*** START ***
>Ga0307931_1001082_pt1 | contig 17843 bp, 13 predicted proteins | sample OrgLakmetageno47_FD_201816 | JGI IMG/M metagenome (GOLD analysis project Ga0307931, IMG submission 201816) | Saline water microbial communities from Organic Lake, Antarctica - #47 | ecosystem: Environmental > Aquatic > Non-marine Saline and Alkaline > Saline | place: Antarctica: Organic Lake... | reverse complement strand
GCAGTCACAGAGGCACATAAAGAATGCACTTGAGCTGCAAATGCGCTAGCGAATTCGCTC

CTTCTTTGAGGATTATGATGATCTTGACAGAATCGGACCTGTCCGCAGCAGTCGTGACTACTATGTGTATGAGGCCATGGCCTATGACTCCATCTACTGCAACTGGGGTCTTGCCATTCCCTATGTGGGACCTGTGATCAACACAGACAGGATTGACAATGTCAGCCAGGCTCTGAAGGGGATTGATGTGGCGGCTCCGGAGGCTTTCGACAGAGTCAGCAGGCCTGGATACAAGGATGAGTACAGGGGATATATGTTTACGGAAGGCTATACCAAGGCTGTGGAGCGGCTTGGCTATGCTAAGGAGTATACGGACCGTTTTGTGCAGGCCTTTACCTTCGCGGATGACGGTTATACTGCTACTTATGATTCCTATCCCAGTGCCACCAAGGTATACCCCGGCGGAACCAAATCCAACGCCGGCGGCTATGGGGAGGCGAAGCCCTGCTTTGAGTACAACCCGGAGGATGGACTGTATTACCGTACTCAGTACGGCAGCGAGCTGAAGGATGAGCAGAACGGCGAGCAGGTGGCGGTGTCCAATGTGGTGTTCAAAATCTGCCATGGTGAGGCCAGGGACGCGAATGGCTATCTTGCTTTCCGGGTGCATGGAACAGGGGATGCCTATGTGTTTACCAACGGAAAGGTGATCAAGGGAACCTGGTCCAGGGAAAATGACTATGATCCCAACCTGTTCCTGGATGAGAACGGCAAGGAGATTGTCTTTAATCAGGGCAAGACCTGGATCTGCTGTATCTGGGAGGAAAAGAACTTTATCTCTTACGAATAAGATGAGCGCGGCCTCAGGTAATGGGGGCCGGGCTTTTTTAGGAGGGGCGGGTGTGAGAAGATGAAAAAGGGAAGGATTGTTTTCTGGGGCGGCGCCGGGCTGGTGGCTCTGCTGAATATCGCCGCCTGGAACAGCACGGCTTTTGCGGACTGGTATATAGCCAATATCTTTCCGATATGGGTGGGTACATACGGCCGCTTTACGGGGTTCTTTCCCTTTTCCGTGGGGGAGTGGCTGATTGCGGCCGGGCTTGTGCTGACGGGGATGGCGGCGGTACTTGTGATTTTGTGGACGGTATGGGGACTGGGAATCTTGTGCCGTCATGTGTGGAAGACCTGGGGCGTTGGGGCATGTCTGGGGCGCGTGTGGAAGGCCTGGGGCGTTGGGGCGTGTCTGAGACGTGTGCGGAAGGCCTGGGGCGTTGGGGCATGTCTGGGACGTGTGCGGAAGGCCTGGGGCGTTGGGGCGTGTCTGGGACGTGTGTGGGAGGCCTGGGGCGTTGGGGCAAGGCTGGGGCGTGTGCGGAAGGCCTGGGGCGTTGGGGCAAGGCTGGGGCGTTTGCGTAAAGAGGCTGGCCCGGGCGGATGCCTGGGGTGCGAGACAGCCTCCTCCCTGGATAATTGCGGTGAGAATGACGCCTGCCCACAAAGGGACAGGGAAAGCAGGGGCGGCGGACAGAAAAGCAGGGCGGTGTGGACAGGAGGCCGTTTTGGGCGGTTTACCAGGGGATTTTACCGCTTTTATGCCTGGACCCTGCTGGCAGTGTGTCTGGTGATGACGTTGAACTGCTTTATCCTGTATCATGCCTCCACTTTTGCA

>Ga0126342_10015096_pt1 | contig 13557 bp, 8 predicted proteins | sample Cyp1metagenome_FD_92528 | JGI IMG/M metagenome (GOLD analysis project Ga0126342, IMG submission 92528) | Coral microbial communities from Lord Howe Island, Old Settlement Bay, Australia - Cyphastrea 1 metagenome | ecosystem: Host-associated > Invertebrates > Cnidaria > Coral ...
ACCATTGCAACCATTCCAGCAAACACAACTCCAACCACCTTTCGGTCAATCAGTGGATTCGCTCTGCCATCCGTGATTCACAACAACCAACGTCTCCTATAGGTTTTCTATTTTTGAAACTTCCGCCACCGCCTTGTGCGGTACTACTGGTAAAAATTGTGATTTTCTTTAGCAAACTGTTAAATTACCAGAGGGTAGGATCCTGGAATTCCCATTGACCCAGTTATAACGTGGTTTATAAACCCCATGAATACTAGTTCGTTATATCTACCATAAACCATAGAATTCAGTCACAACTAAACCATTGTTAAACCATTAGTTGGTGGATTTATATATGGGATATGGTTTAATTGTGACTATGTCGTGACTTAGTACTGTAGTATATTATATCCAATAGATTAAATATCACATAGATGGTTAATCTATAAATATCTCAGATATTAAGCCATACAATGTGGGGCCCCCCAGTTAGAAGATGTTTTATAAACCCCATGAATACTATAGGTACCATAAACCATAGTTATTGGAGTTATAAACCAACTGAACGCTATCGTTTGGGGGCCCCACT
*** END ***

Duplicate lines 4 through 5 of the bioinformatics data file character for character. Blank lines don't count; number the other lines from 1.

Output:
>Ga0126342_10015096_pt1 | contig 13557 bp, 8 predicted proteins | sample Cyp1metagenome_FD_92528 | JGI IMG/M metagenome (GOLD analysis project Ga0126342, IMG submission 92528) | Coral microbial communities from Lord Howe Island, Old Settlement Bay, Australia - Cyphastrea 1 metagenome | ecosystem: Host-associated > Invertebrates > Cnidaria > Coral ...
ACCATTGCAACCATTCCAGCAAACACAACTCCAACCACCTTTCGGTCAATCAGTGGATTCGCTCTGCCATCCGTGATTCACAACAACCAACGTCTCCTATAGGTTTTCTATTTTTGAAACTTCCGCCACCGCCTTGTGCGGTACTACTGGTAAAAATTGTGATTTTCTTTAGCAAACTGTTAAATTACCAGAGGGTAGGATCCTGGAATTCCCATTGACCCAGTTATAACGTGGTTTATAAACCCCATGAATACTAGTTCGTTATATCTACCATAAACCATAGAATTCAGTCACAACTAAACCATTGTTAAACCATTAGTTGGTGGATTTATATATGGGATATGGTTTAATTGTGACTATGTCGTGACTTAGTACTGTAGTATATTATATCCAATAGATTAAATATCACATAGATGGTTAATCTATAAATATCTCAGATATTAAGCCATACAATGTGGGGCCCCCCAGTTAGAAGATGTTTTATAAACCCCATGAATACTATAGGTACCATAAACCATAGTTATTGGAGTTATAAACCAACTGAACGCTATCGTTTGGGGGCCCCACT